You won't become an entrepreneur just by sitting around

Chris Simoens
15 May 2018
Abou Simbel Ouattara is the founder and CEO of the giant egg producer called Moablaou in Burkina Faso. When, in 2002, he wanted to switch to a modern large-scale company, he received a loan of 700,000 euros from The Belgian Investment Company for Developing Countries (BIO). He shares the story of how he became a successful entrepreneur in Africa.

My company Moablaou now produces over 150,000 eggs per day. This wasn't something that just happened. My journey was an unusual one, as I started with just a simple certificate: the Brevet d'Études du Premier Cycle (BEPC). This allows you to do a basic job with the government. That’s how I became a warehouse assistant at the National Cereals Office.

 

Rebellious

 

In 1986, thanks to the support of the UN's Food and Agriculture Organization (FAO), I completed a food security training course in Gembloux. This trip to Belgium made me feel rather rebellious. I witnessed for myself how big the gap was between Belgium and Burkina Faso. In Belgium, people were ambitious and disciplined, but not where I came from. When I returned I said to my wife: ‘I want to be self-employed within one year!’

Therefore, in 1987, I started with 500 laying hens. Indeed, as the son of a farmer, I adored agriculture. And I had learned from my parents how to breed poultry. Every little bit of profit I made, I injected back into my company. It was not until 2000 that I first asked for a loan of 1000 euros. In this way we gradually increased to 1000 laying hens, then 3000, and so on.

I witnessed for myself how big the gap was between Belgium and Burkina Faso. In Belgium, people were ambitious and disciplined, but not where I came from. When I returned I said to my wife: ‘I want to be self-employed within one year!’

Abou Simbel Ouattara

Foto Abou Simbel Ouattara
© BIO

In 2002 and 2003, I borrowed a total of 700,000 euros from The Belgian Investment Company for Developing Countries (BIO). This allowed me to become a large-scale company. 99% of all chicken farms in Burkina Faso operate from open buildings. However, the climate is very dry and warm in our country, and 42°C is no exception. Many chickens die during the hottest season (May-June). It is therefore better for your chickens to be kept in a closed building at a temperature of 25°C, and also for their welfare. The loan from BIO allowed us to build two modern buildings and double the number of laying hens from 55,000 to 110,000.

 

Resellers

 

Our 150,000-180,000 eggs per day are all sold in the capital city of Ouagadougou. Our customers are mainly wholesalers and ‘resellers’. The latter includes over 600 people, 400 of which are young women, who come to collect eggs on their bike or moped. In total we indirectly create employment for 1200 people. I also have my own staff of 600 people. Thanks to my company we no longer need to import eggs to Burkina Faso. And the fact that eggs are rich in protein means we contribute to (affordable) food security.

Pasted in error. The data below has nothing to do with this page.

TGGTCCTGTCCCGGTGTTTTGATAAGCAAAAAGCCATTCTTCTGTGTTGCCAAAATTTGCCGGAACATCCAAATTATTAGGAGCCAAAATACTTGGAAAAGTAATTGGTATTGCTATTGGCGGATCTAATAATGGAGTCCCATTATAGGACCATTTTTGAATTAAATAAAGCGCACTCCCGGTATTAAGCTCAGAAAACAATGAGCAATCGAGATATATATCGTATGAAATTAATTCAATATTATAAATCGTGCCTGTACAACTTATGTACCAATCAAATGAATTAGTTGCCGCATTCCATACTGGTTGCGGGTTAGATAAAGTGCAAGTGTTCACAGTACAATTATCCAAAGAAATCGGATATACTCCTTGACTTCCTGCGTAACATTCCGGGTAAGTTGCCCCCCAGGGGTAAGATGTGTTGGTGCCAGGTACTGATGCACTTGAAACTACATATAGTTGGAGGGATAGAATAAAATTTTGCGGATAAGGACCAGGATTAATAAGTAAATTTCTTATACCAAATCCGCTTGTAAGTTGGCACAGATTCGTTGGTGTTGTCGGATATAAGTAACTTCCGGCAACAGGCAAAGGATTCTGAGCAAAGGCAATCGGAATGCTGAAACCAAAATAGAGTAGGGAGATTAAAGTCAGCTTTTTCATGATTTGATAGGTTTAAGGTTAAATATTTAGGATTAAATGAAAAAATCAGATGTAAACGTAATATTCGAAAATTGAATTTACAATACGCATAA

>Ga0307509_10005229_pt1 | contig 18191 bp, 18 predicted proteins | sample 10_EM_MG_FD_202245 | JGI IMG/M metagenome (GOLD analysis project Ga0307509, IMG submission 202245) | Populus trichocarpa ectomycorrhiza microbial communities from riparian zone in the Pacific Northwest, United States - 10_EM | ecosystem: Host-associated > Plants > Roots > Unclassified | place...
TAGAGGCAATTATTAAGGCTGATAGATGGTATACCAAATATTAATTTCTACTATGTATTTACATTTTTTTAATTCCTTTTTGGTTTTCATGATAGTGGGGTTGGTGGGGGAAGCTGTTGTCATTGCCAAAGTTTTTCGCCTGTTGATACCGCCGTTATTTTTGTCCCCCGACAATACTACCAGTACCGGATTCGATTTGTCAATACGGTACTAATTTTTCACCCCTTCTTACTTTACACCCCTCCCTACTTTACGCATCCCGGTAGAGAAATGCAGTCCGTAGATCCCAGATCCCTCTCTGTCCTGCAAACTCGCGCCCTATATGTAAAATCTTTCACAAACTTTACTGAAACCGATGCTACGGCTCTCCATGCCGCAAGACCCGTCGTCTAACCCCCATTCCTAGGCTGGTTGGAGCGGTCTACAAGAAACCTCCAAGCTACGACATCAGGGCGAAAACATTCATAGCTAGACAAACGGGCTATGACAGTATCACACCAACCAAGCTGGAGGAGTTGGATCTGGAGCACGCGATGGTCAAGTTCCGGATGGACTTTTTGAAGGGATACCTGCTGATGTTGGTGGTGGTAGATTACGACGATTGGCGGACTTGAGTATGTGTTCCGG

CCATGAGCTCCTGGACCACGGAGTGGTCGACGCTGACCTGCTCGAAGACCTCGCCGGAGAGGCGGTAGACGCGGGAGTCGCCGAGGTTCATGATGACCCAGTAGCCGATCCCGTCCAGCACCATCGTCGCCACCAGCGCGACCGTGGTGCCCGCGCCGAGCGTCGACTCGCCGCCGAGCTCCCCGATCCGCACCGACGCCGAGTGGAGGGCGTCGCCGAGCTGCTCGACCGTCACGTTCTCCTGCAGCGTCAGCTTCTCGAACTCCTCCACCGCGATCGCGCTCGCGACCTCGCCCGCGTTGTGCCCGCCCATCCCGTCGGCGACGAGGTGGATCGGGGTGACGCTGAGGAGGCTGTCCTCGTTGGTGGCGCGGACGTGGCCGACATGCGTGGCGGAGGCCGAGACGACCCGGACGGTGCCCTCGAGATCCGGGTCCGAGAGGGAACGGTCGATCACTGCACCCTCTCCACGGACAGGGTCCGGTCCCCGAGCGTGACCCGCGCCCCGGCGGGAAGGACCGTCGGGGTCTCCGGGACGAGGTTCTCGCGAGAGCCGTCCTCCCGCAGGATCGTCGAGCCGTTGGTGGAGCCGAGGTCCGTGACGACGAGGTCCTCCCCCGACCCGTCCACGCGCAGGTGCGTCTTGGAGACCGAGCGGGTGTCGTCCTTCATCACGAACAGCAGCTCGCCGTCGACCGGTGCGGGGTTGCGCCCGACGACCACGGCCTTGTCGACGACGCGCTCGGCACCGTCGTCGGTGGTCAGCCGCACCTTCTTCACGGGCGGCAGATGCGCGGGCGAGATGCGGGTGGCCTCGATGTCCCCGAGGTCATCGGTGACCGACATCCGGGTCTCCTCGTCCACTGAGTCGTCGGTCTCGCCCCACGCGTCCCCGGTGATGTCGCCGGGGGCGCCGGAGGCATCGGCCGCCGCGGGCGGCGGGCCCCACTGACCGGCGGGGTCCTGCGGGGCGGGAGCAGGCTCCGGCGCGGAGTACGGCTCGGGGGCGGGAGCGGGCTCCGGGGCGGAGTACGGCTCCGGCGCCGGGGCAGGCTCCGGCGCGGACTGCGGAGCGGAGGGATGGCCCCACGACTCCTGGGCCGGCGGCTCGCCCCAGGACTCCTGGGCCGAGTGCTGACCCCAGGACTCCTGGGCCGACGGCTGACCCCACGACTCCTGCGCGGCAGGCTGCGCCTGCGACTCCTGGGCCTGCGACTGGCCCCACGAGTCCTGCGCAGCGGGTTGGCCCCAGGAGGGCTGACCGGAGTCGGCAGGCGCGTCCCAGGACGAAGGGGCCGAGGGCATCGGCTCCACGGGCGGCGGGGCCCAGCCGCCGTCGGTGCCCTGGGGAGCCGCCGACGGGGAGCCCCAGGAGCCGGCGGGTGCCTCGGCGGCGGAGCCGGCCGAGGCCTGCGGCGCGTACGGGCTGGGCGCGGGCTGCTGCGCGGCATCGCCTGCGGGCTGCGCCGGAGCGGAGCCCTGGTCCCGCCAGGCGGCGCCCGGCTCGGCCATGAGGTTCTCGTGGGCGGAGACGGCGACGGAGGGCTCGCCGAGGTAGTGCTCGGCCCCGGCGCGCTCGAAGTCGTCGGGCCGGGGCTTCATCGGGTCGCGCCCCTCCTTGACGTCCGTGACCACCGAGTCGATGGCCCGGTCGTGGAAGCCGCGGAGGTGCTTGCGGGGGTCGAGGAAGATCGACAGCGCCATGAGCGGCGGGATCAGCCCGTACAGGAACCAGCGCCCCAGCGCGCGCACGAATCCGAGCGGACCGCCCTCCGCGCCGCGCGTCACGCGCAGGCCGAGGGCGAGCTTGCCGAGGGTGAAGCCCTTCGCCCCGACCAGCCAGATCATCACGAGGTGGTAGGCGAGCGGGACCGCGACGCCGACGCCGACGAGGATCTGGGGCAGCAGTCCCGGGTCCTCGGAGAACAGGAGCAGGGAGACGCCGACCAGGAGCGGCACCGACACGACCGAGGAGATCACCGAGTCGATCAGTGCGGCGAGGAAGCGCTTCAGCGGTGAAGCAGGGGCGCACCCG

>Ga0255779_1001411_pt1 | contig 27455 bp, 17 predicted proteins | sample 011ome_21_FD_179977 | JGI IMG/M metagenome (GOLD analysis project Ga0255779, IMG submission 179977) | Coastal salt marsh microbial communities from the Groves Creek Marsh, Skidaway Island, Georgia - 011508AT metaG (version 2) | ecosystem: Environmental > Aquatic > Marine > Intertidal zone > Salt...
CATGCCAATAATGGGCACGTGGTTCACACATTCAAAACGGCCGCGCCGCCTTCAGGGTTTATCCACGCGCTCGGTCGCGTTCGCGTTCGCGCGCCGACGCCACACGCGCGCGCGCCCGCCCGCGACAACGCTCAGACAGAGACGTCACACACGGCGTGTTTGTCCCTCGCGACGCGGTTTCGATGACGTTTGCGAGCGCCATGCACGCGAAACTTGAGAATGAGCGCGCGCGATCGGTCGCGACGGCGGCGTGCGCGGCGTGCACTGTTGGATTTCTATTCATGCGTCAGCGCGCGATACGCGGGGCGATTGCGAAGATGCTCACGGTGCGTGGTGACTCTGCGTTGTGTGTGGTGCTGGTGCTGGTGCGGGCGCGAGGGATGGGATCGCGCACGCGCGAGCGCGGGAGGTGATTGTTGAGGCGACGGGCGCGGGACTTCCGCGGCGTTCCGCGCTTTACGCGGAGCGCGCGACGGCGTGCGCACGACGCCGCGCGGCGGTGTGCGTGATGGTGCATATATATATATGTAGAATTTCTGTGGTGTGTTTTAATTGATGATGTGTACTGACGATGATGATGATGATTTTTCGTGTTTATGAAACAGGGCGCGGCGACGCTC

Our eggs are of equivalent quality to those from the West. We also work a lot with Belgian companies. This means that our chicks come from Belgabroed. We also receive technical assistance from Intraco in order to be able to provide balanced chicken feed.

Even so, farming is the future. Food will never go out of fashion. Everyone needs to eat and our population continues to grow.

Guaranteed market

 

An important obstacle to starting a company is the lack of decently trained staff. Existing agricultural schools only provide general training. Even today, vets are unable to specialise in poultry in our country. Therefore, if you want to start up a company in this field you need to be well trained yourself. And that is currently only possible abroad. This led me to study in places like Israel.

I also notice that farming is not particularly popular with young people. Those that are currently still at school dream most of becoming a civil servant. The elite – public service, banks… - don't tend to promote agriculture either. Even so, farming is the future. Food will never go out of fashion. Everyone needs to eat and our population continues to grow. So the market is guaranteed in any case. Not everyone can become a doctor or ICT expert.

 

You need to be prepared for some tough times as an entrepreneur. You must enjoy working hard. So if you prefer to have plenty of holidays and like working in an air-conditioned office, don't even think about it.

Minister De Croo

 

But you do need to be a fan of farming. You also need to be prepared for some tough times as an entrepreneur. You must enjoy working hard. So if you prefer to have plenty of holidays and like working in an air-conditioned office, don't even think about it. You need to be good at organising and work in a disciplined manner. It is best to start small. It is also really useful to do an apprenticeship. Only approach a bank for a loan if you can run your small company successfully. There is no point in rushing things.

As an entrepreneur you should not be discouraged by setbacks. After all, in the poultry sector you often have to deal with disease. But you can learn from every crisis. It makes you stronger. There's no such thing as a life without risk. My most recent big crisis was in March 2015 when the bird flu took hold. Well, since then I have become more organised, and this is partly thanks to a report from FAO about bio security. Less than a year later we were up and running again. In January 2016, the Belgian minister of Development Cooperation, Alexander De Croo, even came to visit my company. That makes me so proud, you know. People do not live by bread alone!

Entrepreneurship Burkina Faso Food security
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About the same theme - Article 5 /9 Entrepreneurship lifts young people out of poverty